The Ornithologische Arbeitsgemeinschaft (OAG) Helgoland e.V. (Heligoland Ornithological Work Group) was founded on 9th March 1991 with the aim of supporting research on birds on Heligoland. The number of the members has recently risen to over 500. The main task of the OAG is to publish the annual Bird Report for the island, in cooperation with the Institut für Vogelforschung Vogelwarte Helgoland. All OAG members receive a copy of the Report free of charge…
Lüchow-Dannenberg Avifaunstic Working Society
Wendland lies in the northeast of Lower Saxony and borders on Mecklenburg-Western Pomerania, Brandenburg and Saxony-Anhalt. It has a diverse flora and fauna and it varied, mostly near-natural countryside, lies between the River Elbe valley in the north, the East Hanover moraine in the West and the Old Mark in the south…
NABU East Friesland
Masses of information on nature, environmental protection and birding. Organisation of regular excursions for local nature-lovers and visitors.
The lynx now lives wild again in the Harz, having been eradicated from the mountains since the early 19th century. Another reintroduction project was the capercaillie, which died out in the Harz in 1920-1930. Its reintroduction began in 1978. Over the years about 1,000 birds have been reared and set free. In spite of the number of birds the population was not assessed as stable. Due to the lack of success, the project was closed in 2003.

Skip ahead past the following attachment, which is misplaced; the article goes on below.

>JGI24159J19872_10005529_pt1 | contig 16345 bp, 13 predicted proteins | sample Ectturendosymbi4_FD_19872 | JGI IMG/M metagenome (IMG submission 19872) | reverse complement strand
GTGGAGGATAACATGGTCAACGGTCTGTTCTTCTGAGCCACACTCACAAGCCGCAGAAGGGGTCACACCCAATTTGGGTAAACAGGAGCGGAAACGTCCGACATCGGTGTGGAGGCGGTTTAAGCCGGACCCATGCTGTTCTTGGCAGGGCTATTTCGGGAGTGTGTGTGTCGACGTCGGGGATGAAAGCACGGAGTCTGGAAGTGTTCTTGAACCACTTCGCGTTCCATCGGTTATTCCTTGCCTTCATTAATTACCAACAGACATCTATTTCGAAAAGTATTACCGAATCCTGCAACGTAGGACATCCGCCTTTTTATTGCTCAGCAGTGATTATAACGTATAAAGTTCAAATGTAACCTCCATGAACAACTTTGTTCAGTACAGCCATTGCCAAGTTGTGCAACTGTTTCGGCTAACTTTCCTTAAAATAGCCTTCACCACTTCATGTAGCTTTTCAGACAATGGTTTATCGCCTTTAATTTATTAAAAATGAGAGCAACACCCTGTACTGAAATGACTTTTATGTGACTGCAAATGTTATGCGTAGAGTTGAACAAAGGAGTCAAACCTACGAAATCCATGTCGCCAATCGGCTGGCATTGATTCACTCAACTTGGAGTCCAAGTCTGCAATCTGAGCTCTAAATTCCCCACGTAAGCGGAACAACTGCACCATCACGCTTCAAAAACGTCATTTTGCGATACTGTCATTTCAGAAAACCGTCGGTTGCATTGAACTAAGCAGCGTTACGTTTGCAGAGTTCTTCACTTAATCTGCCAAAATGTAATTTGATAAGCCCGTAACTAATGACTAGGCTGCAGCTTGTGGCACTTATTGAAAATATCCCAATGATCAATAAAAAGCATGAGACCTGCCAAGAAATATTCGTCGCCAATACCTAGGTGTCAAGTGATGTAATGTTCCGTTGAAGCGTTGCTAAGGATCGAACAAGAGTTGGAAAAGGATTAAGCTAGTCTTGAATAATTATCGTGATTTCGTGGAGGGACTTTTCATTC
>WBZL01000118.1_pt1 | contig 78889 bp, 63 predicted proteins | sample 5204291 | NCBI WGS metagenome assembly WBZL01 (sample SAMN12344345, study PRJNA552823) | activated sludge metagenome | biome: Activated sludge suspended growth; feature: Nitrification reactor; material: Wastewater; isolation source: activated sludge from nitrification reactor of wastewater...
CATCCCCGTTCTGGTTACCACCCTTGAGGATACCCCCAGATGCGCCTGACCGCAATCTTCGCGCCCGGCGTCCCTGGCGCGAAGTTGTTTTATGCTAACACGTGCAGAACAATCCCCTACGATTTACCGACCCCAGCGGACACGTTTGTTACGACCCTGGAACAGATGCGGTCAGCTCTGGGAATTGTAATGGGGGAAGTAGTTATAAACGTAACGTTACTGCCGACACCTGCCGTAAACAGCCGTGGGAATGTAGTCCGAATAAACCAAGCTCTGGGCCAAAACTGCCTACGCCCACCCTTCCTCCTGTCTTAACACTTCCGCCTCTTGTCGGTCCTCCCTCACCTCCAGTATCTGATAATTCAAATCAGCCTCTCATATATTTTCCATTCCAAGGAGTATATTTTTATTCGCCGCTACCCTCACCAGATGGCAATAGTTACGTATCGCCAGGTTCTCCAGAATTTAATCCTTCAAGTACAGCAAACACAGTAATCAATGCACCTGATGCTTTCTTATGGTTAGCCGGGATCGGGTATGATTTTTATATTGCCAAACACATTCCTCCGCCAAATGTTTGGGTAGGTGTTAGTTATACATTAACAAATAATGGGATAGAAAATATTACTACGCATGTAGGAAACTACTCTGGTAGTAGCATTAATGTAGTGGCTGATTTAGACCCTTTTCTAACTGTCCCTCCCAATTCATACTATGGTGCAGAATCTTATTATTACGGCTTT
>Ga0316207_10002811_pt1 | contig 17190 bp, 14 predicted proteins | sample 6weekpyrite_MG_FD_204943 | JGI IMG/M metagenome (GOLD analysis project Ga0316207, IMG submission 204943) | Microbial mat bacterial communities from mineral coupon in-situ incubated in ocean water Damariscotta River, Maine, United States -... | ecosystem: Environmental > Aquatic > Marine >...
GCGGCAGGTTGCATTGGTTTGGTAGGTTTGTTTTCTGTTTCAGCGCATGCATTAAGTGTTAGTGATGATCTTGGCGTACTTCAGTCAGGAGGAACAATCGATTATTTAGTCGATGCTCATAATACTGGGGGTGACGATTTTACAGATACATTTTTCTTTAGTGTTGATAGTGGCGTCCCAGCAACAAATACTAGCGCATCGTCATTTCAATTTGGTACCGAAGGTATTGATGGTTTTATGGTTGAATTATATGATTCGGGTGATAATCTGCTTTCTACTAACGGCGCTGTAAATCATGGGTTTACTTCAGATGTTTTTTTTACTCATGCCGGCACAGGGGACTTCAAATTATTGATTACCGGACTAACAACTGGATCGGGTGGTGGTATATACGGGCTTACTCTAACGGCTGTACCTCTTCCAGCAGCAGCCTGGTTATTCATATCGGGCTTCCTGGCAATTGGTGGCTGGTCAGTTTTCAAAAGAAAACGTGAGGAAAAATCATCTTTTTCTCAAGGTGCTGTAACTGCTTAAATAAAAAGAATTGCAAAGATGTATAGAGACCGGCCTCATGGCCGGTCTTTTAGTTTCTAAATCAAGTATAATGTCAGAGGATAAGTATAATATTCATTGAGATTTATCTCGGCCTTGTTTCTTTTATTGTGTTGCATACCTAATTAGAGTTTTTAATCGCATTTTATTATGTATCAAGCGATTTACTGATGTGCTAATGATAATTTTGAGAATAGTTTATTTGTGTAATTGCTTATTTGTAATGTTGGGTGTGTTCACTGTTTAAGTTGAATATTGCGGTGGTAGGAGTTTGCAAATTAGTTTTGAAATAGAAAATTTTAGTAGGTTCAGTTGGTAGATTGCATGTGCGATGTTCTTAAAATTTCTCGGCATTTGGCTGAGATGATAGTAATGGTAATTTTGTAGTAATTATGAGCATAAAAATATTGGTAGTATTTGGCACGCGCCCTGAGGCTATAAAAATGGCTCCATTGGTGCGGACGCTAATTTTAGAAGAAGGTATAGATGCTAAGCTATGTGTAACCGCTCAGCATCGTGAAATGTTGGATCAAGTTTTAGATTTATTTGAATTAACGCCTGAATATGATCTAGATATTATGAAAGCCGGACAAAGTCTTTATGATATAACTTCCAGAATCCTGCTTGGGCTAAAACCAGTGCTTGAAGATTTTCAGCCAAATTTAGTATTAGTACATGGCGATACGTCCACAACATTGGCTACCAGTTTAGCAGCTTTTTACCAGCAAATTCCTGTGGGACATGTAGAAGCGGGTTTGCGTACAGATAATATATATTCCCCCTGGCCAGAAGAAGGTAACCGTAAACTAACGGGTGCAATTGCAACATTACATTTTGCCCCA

NP Lower Saxon Wadden Sea
The Lower Saxon Wadden Sea National Park embraces the East Frisian Islands, mudflats and salt marshes between the Bay of Dollart on the border with the Netherlands in the west and Cuxhaven as far as the Outer Elbe shipping channel in the east. The national park has an area of about 345,800 hectares (1,335 sq mi). The habitats to be protected by this park include the mudflats, salt marshes, beaches, dunes and estuaries on the North Sea. The approximately 180,000 birds of north-western Europe's shelduck population also spends their moulting season from July to September in the Wadden Sea, as do about 200,000 eider; and about 1,000 pairs of eiders use the mudflats of the North Sea as a breeding area. Most of them breed on the island of Amrum.
NR Barnbruch WII
The Barnbruch is a wetland of international importance in the old glacial valley of the river Aller that provides a habitat for endangered species of birds, amphibians and insects.
NR Breites Wasser
Many rare birds breed in the area and there are also colonies of gulls. In autumn and spring quite a few migratory birds rest here en route to their destinations.
NR Central Lüß Plateau Heathland
It has a total area of about 293 hectares (720 acres).
NR Große Aue